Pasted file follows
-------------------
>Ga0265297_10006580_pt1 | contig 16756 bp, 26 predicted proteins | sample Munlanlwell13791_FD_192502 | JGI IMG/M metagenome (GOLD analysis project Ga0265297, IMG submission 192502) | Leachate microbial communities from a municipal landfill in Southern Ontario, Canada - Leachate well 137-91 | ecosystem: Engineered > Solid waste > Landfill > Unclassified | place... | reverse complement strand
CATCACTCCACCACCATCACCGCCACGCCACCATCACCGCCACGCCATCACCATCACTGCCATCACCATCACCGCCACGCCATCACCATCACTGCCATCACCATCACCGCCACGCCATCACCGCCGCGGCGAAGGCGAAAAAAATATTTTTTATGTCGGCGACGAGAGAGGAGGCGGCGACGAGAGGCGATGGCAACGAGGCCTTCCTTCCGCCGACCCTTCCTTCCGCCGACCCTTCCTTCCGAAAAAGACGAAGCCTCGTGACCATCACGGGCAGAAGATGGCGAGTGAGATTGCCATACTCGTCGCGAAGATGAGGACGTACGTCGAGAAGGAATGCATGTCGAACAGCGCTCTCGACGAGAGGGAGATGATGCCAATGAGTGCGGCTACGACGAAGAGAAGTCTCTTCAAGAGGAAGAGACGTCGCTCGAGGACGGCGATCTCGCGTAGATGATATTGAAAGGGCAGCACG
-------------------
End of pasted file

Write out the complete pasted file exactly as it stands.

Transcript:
>Ga0265297_10006580_pt1 | contig 16756 bp, 26 predicted proteins | sample Munlanlwell13791_FD_192502 | JGI IMG/M metagenome (GOLD analysis project Ga0265297, IMG submission 192502) | Leachate microbial communities from a municipal landfill in Southern Ontario, Canada - Leachate well 137-91 | ecosystem: Engineered > Solid waste > Landfill > Unclassified | place... | reverse complement strand
CATCACTCCACCACCATCACCGCCACGCCACCATCACCGCCACGCCATCACCATCACTGCCATCACCATCACCGCCACGCCATCACCATCACTGCCATCACCATCACCGCCACGCCATCACCGCCGCGGCGAAGGCGAAAAAAATATTTTTTATGTCGGCGACGAGAGAGGAGGCGGCGACGAGAGGCGATGGCAACGAGGCCTTCCTTCCGCCGACCCTTCCTTCCGCCGACCCTTCCTTCCGAAAAAGACGAAGCCTCGTGACCATCACGGGCAGAAGATGGCGAGTGAGATTGCCATACTCGTCGCGAAGATGAGGACGTACGTCGAGAAGGAATGCATGTCGAACAGCGCTCTCGACGAGAGGGAGATGATGCCAATGAGTGCGGCTACGACGAAGAGAAGTCTCTTCAAGAGGAAGAGACGTCGCTCGAGGACGGCGATCTCGCGTAGATGATATTGAAAGGGCAGCACG